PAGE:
Hackers are increasingly targeting employees and work emails for their phishing scams. To protect your data and your company from these phishing scams, you need to make sure that all of your employees know how to use proper email etiquette. Teaching your employees how to spot suspicious emails is a significant first step. But there’s one mistake that many employees make when it comes to email security, and that’s email forwards.
Email security mistakes
We all know the signs of a phishing email. They’ll ask us for information that they shouldn’t be asking for, like passwords or private data. They’ll come from a source that looks familiar but feels slightly off, like having your bank logo but an odd return email address. And, they’ll often contain a few spelling mistakes and grammatical errors, like having a question mark in the middle of a w?rd.
When these emails come with attachments, you should be even more suspicious and careful. But, as much as we understand what we should be looking out for, many of us don’t entirely trust our own judgment and want to get a second opinion. That’s where the security problems arise.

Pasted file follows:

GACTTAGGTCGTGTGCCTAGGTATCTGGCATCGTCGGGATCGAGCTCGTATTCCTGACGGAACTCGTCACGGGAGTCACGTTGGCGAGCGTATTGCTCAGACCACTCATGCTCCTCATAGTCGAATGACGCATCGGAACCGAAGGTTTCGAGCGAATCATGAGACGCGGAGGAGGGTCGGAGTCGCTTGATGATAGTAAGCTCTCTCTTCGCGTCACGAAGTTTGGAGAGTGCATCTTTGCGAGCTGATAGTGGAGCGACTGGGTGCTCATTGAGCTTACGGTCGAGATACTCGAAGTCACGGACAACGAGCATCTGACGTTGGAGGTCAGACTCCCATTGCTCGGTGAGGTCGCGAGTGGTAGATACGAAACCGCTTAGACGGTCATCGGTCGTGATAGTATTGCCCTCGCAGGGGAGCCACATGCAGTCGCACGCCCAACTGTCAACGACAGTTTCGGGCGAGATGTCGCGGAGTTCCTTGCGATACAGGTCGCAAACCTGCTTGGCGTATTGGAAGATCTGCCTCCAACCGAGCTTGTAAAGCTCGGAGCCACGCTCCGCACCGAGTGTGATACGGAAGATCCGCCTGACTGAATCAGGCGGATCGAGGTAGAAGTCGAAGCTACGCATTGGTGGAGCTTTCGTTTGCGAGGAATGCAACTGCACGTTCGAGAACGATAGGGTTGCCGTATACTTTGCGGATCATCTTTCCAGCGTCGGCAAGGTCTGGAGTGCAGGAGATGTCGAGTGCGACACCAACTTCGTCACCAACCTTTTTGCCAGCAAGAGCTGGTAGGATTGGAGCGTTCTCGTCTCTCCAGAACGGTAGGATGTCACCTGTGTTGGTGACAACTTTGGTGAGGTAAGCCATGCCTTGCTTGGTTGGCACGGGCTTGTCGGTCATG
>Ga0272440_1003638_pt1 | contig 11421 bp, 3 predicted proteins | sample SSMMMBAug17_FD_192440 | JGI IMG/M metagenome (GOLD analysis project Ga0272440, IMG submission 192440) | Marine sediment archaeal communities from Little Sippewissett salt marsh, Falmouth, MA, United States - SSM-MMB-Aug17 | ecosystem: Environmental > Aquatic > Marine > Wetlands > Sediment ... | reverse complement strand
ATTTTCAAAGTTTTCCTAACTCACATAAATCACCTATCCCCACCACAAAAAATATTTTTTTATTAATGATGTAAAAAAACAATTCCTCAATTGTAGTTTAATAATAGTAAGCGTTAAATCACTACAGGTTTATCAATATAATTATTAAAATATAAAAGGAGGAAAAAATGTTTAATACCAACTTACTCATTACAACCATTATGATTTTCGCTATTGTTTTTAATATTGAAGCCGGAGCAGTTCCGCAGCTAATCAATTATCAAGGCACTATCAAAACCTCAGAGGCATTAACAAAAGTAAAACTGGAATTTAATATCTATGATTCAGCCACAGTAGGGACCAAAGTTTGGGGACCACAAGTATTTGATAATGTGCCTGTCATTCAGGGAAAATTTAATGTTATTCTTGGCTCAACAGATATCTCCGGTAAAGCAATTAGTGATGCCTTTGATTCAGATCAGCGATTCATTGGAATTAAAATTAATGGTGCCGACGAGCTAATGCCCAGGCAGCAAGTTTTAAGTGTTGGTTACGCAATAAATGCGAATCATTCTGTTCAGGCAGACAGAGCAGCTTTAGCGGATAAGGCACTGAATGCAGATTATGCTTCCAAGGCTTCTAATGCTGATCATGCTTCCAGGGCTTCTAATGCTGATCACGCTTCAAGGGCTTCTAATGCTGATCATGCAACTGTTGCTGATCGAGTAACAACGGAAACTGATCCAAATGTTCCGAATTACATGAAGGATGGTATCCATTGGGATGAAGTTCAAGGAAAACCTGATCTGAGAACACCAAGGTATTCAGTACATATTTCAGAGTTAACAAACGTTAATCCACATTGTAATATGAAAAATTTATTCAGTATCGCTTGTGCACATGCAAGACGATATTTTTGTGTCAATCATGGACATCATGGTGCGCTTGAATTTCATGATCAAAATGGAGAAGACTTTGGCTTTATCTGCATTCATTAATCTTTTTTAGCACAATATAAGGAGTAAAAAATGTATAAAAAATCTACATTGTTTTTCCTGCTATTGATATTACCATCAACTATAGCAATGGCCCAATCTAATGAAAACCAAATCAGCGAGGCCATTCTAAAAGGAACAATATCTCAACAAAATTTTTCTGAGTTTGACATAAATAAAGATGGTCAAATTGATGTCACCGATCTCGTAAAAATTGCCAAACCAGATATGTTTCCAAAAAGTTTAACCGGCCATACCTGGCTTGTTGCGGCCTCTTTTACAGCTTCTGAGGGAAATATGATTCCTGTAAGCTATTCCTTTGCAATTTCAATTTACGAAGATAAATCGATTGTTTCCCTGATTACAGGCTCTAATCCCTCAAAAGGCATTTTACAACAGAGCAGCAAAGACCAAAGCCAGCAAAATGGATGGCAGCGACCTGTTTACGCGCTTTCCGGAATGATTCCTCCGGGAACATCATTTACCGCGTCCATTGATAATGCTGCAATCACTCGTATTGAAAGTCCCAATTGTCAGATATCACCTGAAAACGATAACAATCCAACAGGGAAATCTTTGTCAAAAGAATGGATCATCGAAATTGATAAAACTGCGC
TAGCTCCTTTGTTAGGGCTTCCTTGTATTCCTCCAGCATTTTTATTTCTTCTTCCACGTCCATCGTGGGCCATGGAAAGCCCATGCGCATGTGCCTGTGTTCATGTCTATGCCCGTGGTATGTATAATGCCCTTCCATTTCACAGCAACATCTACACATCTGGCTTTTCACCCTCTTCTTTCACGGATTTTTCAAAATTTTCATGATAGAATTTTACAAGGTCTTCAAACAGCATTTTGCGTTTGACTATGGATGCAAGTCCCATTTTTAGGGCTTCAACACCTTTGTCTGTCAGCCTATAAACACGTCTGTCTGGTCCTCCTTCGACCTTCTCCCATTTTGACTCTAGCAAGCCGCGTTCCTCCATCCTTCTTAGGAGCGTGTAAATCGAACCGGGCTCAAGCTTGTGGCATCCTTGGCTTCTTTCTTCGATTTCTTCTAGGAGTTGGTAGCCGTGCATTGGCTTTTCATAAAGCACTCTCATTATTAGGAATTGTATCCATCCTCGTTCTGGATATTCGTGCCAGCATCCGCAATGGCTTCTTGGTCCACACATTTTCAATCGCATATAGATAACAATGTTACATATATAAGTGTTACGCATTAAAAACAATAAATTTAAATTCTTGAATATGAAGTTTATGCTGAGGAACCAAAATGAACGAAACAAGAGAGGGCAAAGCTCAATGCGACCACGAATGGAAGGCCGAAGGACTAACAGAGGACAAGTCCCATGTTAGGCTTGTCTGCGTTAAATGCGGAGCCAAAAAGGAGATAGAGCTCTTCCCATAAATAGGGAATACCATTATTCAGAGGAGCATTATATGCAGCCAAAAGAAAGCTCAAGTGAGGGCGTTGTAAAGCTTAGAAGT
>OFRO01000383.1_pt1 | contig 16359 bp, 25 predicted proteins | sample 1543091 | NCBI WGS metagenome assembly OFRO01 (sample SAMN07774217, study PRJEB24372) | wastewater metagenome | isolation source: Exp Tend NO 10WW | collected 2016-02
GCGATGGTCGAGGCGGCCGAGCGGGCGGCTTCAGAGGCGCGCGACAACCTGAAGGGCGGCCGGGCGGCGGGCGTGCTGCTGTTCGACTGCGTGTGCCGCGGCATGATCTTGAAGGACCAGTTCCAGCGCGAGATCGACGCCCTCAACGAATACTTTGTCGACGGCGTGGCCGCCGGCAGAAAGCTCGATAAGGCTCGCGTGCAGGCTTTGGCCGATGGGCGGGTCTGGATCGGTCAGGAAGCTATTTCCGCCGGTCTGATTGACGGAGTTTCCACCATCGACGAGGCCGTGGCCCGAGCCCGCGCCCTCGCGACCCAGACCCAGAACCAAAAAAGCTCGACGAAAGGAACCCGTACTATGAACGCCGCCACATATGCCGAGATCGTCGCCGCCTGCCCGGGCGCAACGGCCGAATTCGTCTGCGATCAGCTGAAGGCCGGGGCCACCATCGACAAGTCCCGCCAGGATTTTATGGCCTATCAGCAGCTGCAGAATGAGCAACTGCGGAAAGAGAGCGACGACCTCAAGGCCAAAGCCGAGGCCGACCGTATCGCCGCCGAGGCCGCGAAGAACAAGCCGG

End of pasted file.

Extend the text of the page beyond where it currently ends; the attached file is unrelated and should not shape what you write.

Forwarding suspicious emails
We see a suspicious email and immediately want backup from our colleagues and friends to second that the email is indeed questionable and most likely a phishing scam. This mentality is the same as when you eat something that tastes bad or weird, and we turn to our friend and say, “ew, this tastes weird, you taste it!” And then our friend tastes it, for what reason, we can’t tell you, but we’ve all done it, don’t lie. Tasting bad food and passing it around is a surefire way to ensure that everyone gets food poisoning. Forwarding a suspicious email with an attachment to all of your friends and coworkers is a surefire way to ensure that someone will open that attachment, and the damage is done. All it takes is one person on your work email network to let in a bad actor.
If you see something, say something
If you receive a suspicious email with an attachment, alert your supervisors or the IT department. Chances are you are not the only person that got it.
The sooner you get the word out that there is a malicious email floating around, the sooner you can tell everyone to ignore and delete. It’s always better to err on the side of caution. So if you see something, say something to the right people instead of forwarding it to the entire company asking for advice.
OnePointSync offers complete IT solutions to small and midsized businesses in Colorado, including cybersecurity solutions.